Thursday, March 04, 2010

Cookbook watch: some news for spring

978-91-27-11842-3_D

Tokyo Food by Petter Bjerke, Gustav Karlsson Frost & Markus Karlsson Frost

An inspired walk through the foods of Tokyo, with lively descriptions of meal in dark little restaurants with five seats, this is certainly a lovely introduction to Japanese food culture. The text is well-written, and there are plenty of photos, as well. It's mainly a travelogue and not a cookbook - but there are recipes, too, and in-detail descriptions about food such as ramen, udon, soba, sashimi and sushi, as well as lesser-known (to me at least) techniques. And I do mean detail. Ever wondered what the best way to kill fish for sashimi is? Wonder no more!

Now, the negative stuff. The authors are a bit too reverent, in my opinion - excited about absolutely everything, and seeming to think that every single food joint is a lot better than anything found in the west. I also really don't like the layout, where there are descriptions and recipes in the margins - and sometimes not at all related to the main text on the same page. It's quite confusing and makes it much harder to read. It isn't clear why some texts are in the sidebar and not in the main column. That aside, I'd say this is the perfect book for someone wanting to travel to Tokyo, or someone who HAS travelled there and likes to reminisce about it.

978-91-27-12003-7_D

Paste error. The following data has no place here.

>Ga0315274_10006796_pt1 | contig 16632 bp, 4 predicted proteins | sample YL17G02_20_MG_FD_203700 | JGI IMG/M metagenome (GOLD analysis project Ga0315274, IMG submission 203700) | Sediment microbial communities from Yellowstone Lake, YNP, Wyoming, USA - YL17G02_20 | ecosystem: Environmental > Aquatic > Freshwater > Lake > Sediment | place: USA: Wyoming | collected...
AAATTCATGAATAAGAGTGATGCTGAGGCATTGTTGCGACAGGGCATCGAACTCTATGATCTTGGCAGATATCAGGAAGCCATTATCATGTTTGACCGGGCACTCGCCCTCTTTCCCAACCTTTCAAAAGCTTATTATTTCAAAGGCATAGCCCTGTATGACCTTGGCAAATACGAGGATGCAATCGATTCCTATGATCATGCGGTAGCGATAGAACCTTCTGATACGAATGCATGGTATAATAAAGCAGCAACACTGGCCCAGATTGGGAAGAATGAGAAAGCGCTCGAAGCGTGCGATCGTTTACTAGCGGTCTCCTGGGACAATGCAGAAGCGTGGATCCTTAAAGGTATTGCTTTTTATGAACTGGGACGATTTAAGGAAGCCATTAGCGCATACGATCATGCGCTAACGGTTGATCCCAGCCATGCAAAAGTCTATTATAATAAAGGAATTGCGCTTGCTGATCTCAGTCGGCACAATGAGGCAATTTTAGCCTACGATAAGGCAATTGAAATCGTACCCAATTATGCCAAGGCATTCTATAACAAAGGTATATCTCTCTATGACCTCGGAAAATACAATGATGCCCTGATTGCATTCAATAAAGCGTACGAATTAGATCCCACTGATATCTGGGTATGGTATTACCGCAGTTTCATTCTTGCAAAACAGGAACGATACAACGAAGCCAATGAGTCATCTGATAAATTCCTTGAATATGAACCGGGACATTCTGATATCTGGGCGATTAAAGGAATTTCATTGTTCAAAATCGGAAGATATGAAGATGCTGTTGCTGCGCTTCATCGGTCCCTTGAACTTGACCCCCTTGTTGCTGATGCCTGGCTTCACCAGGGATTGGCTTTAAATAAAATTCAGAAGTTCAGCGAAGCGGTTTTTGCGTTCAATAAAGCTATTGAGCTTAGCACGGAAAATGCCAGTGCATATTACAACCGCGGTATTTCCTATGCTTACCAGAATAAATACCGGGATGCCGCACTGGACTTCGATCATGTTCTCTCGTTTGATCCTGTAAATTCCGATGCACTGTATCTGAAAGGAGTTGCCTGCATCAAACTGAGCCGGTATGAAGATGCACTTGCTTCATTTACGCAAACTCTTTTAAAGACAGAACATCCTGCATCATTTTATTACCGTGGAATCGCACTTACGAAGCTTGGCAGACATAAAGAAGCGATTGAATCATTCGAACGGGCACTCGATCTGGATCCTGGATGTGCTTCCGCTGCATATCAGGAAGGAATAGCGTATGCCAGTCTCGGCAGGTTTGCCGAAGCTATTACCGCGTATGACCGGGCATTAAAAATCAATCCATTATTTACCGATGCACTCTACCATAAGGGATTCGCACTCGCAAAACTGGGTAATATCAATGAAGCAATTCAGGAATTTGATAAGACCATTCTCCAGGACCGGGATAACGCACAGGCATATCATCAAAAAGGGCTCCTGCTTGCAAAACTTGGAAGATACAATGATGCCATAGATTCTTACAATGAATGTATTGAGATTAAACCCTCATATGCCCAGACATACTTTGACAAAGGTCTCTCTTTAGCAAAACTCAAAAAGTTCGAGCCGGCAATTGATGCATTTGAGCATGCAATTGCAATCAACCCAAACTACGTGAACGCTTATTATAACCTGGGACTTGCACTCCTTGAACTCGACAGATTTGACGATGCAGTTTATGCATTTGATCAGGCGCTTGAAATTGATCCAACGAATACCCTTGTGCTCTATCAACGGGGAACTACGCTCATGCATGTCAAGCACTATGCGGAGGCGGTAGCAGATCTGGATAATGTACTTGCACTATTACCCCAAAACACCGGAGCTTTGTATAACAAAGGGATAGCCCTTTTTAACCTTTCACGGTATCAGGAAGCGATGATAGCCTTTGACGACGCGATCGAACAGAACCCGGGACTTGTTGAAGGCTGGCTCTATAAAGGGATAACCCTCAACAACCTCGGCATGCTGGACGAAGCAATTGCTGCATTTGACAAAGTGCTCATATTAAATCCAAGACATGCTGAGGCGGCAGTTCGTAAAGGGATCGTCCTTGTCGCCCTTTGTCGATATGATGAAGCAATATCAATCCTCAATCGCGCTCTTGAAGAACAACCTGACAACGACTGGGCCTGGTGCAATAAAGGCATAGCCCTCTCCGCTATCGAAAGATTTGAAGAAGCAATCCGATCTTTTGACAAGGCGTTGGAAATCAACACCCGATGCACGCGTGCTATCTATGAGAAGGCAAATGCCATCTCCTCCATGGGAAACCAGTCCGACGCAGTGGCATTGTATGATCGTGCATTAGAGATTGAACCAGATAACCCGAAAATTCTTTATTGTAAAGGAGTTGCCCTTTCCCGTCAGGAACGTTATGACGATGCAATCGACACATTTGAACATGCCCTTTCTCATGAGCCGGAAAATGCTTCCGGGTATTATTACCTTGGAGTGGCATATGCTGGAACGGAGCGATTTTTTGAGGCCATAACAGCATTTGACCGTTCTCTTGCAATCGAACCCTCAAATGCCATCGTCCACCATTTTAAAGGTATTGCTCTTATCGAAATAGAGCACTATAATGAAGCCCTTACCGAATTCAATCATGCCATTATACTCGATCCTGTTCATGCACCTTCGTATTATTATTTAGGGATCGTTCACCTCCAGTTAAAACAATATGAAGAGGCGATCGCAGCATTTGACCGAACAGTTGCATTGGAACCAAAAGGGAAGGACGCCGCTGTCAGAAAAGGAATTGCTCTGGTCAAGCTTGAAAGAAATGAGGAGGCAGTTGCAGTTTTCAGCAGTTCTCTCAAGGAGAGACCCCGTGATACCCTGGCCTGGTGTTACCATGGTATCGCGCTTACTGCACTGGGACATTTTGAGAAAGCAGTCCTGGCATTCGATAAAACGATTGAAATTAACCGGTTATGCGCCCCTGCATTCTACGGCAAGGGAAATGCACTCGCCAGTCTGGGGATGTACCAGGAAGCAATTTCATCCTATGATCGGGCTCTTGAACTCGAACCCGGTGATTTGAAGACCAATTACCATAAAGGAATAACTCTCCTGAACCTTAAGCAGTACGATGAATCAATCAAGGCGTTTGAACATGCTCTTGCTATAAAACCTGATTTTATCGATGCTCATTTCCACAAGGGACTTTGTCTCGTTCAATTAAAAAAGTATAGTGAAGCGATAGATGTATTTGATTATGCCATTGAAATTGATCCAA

Måndag till torsdag by Marcus Aujalay ("Monday to thursday")

As the title implies, this book is all about weeknight cooking. That is, quick, easy to prepare, but without being repetitive or boring. I really look forward to trying some things from this book - but I have to wait, because my dad immediately grabbed it off my table when he saw it, and brought it with him for a month in Spain. Let's hope he brings it back!

1 comment:

Jessika said...

I didn't like Tokyo Food at all. Actually, I returned it to the book store for a refund. They make it found like they re-invent the wheel and like japanese food is superior to any other cuisine. Now, I like japanese cooking, after all I did live there but like in any country food styles mix. There are cooking styles that you have to seek out (as a "normal" person). As a foodie I made it around more than the average person. My partner at the time (japanese) had never had many of the foods I went after.

So reverent is a word you can use. Or fervent. I'd wish the pro's and con's of any food culture could be seen. This book certainly didn't. And in more ways than that I've usually see. If I want a book on japanese cooking (travelogue or traditional cookery recipe book) I'd look elsewhere. Not that it wasn't ambitious but I just got tired of the tone of the text.